Consider the following tips to ensure a teen is progressing:

Ask them: “How do you think that went?” On longer drives, don’t let them drive for an hour straight. Make them take a break halfway through. Then ask them how it went. Listen for when they realize they’ve made a mistake. If they didn’t see something, like a car they almost hit, parents may be able to offer additional guidance.

Take a different route each time. “The more different roads and routes, the better,” Van Tassel says. “And most crashes involving teen drivers occur at night, so it’s better to get that kind of driving experience while parents are on board.”

Talk from your own experience. When a caregiver is in the passenger seat, it’s better to coach teen drivers about good driving wisdom than to correct them about the mechanics of the drive.

“Act not as a driving instructor but as a coach,” Van Tassel says. “Share what’s worked for you over your driving career.”

For example:

“I find it really helpful to look through the window of the car in front of me, to see what the car ahead of them is doing in case I need to respond.”

“I try to turn my head before I turn the steering wheel.”

Age 16: Licensed drivers

There should be a conversation happening every time the teen drives. For example, the parent should approve every trip, and there should be check-ins when they leave and when they arrive.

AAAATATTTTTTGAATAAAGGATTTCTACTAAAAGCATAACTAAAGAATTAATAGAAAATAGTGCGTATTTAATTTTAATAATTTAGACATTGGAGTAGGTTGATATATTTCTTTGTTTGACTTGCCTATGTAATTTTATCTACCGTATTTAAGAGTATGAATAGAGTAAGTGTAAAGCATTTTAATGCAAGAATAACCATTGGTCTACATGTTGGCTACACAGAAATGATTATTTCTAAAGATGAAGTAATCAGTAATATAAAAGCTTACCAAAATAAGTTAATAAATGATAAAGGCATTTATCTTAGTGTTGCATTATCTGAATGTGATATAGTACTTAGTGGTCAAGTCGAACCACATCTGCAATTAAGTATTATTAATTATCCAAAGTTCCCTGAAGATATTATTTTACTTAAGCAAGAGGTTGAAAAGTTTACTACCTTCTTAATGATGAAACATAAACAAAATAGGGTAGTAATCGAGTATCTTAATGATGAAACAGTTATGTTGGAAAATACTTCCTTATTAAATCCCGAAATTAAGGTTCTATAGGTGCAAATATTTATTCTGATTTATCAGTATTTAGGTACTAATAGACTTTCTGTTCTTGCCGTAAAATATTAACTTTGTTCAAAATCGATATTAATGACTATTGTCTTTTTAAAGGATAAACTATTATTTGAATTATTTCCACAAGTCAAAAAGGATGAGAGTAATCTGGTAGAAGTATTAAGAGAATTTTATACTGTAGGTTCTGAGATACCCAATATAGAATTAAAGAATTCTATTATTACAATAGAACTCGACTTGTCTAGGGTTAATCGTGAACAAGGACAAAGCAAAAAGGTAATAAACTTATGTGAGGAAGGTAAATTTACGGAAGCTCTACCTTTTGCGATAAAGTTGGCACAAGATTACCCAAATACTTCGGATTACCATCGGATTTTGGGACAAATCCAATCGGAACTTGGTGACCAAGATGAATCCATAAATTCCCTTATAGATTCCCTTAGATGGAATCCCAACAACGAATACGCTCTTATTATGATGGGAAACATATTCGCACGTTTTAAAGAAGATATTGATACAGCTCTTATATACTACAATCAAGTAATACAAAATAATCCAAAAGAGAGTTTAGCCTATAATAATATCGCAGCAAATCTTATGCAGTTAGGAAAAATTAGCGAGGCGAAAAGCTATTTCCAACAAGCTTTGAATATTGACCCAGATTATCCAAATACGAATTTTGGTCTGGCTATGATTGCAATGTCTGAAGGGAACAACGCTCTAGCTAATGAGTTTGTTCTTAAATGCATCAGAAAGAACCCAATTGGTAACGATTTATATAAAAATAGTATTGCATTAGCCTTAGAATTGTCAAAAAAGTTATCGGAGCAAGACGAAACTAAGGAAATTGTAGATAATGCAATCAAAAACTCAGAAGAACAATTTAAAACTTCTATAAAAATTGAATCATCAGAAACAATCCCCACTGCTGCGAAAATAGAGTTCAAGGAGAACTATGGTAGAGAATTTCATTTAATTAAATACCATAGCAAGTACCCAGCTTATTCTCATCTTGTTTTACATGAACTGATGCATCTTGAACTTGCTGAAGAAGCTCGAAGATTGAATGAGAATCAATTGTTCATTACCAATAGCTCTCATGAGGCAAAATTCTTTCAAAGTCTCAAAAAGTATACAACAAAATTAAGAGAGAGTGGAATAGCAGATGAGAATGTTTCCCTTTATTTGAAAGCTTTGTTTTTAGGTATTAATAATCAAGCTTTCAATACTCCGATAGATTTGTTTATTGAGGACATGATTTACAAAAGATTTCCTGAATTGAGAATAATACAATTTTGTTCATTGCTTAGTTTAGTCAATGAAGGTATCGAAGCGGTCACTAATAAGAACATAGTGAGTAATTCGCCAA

One great tool is a written agreement between the caregiver and the teen that lays out the conditions under which the teens are allowed to drive. “Driving is perhaps the first true adult activity the teen participates in, and they need to take it seriously,” Van Tassel says. Everyone should agree to the rules of the road and, if possible, post the signed agreement where everyone can see it, such as the kitchen fridge.

Older teens: Leaving home for college

Being on the road has changed a lot since many parents first left home and started driving on their own. There are more vehicles with a range of technologies, such as driver safety sensors, on board.

Before teens head off to college, or somewhere else on their own, discuss the peer pressures they will probably face. “Focus on their job of getting safely from A to B,” Van Tassel says. That includes reminding older teen drivers to do the following:

Get enough sleep. This age group still needs to be encouraged to get enough sleep from a safety point of view, about 9 to 9.5 hours of sleep per night.

Never drive while impaired. Living away from home means accessing alcohol and other drugs can be easier, so the hard rules should continue throughout college about sober driving. Also, remind teens that there are more options available today for things like ride-sharing services.

Give the drivers around you more room. Teens’ reflexes are good, but not good enough. Develop the habit of staying far back.

Manage speed. Driving too fast generally is dangerous. Specifically, driving too fast into curves can make the car go to the side of the road, where the terrain is often softer. That’s where the tires can lose grip and the car might roll over.

Embrace new technologies that help teens become better drivers, but recognize that they can’t replace the conversations, hands-on experience and time parents can spend with their kids for the long road ahead.

Check out the new features for teen drivers in Smart Family.

About the author:

Molly is an award-winning tech and child development writer for Parenting in the Digital World.


The author has been compensated by Verizon for this article.